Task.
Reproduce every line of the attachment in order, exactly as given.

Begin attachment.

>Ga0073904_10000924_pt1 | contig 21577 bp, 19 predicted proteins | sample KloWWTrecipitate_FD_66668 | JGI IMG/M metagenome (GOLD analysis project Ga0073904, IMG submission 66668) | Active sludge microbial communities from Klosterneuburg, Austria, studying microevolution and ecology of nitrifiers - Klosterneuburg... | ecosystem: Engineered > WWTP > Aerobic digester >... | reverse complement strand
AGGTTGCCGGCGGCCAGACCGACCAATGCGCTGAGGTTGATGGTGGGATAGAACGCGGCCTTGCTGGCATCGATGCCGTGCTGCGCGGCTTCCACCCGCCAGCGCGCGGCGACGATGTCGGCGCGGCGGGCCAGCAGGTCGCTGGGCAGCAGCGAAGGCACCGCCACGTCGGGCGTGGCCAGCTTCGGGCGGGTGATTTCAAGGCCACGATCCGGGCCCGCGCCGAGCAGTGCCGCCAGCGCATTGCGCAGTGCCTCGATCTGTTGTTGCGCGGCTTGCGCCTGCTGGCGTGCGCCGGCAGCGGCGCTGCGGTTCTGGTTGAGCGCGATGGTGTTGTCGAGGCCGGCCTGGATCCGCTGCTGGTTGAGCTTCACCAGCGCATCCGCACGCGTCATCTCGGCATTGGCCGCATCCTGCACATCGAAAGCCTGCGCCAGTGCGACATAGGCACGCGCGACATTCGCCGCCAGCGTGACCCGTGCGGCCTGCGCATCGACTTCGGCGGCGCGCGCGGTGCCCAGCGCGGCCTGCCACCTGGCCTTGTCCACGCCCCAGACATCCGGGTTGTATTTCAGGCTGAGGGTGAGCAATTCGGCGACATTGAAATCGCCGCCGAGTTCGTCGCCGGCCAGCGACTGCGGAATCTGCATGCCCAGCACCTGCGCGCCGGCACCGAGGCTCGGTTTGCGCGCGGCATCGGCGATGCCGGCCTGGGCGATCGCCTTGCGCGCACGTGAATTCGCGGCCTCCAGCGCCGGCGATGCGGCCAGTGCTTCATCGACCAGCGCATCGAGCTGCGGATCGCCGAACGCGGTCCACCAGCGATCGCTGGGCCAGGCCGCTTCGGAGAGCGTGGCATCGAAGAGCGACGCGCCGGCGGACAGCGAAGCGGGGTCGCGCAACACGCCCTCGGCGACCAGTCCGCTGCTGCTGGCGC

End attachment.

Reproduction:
>Ga0073904_10000924_pt1 | contig 21577 bp, 19 predicted proteins | sample KloWWTrecipitate_FD_66668 | JGI IMG/M metagenome (GOLD analysis project Ga0073904, IMG submission 66668) | Active sludge microbial communities from Klosterneuburg, Austria, studying microevolution and ecology of nitrifiers - Klosterneuburg... | ecosystem: Engineered > WWTP > Aerobic digester >... | reverse complement strand
AGGTTGCCGGCGGCCAGACCGACCAATGCGCTGAGGTTGATGGTGGGATAGAACGCGGCCTTGCTGGCATCGATGCCGTGCTGCGCGGCTTCCACCCGCCAGCGCGCGGCGACGATGTCGGCGCGGCGGGCCAGCAGGTCGCTGGGCAGCAGCGAAGGCACCGCCACGTCGGGCGTGGCCAGCTTCGGGCGGGTGATTTCAAGGCCACGATCCGGGCCCGCGCCGAGCAGTGCCGCCAGCGCATTGCGCAGTGCCTCGATCTGTTGTTGCGCGGCTTGCGCCTGCTGGCGTGCGCCGGCAGCGGCGCTGCGGTTCTGGTTGAGCGCGATGGTGTTGTCGAGGCCGGCCTGGATCCGCTGCTGGTTGAGCTTCACCAGCGCATCCGCACGCGTCATCTCGGCATTGGCCGCATCCTGCACATCGAAAGCCTGCGCCAGTGCGACATAGGCACGCGCGACATTCGCCGCCAGCGTGACCCGTGCGGCCTGCGCATCGACTTCGGCGGCGCGCGCGGTGCCCAGCGCGGCCTGCCACCTGGCCTTGTCCACGCCCCAGACATCCGGGTTGTATTTCAGGCTGAGGGTGAGCAATTCGGCGACATTGAAATCGCCGCCGAGTTCGTCGCCGGCCAGCGACTGCGGAATCTGCATGCCCAGCACCTGCGCGCCGGCACCGAGGCTCGGTTTGCGCGCGGCATCGGCGATGCCGGCCTGGGCGATCGCCTTGCGCGCACGTGAATTCGCGGCCTCCAGCGCCGGCGATGCGGCCAGTGCTTCATCGACCAGCGCATCGAGCTGCGGATCGCCGAACGCGGTCCACCAGCGATCGCTGGGCCAGGCCGCTTCGGAGAGCGTGGCATCGAAGAGCGACGCGCCGGCGGACAGCGAAGCGGGGTCGCGCAACACGCCCTCGGCGACCAGTCCGCTGCTGCTGGCGC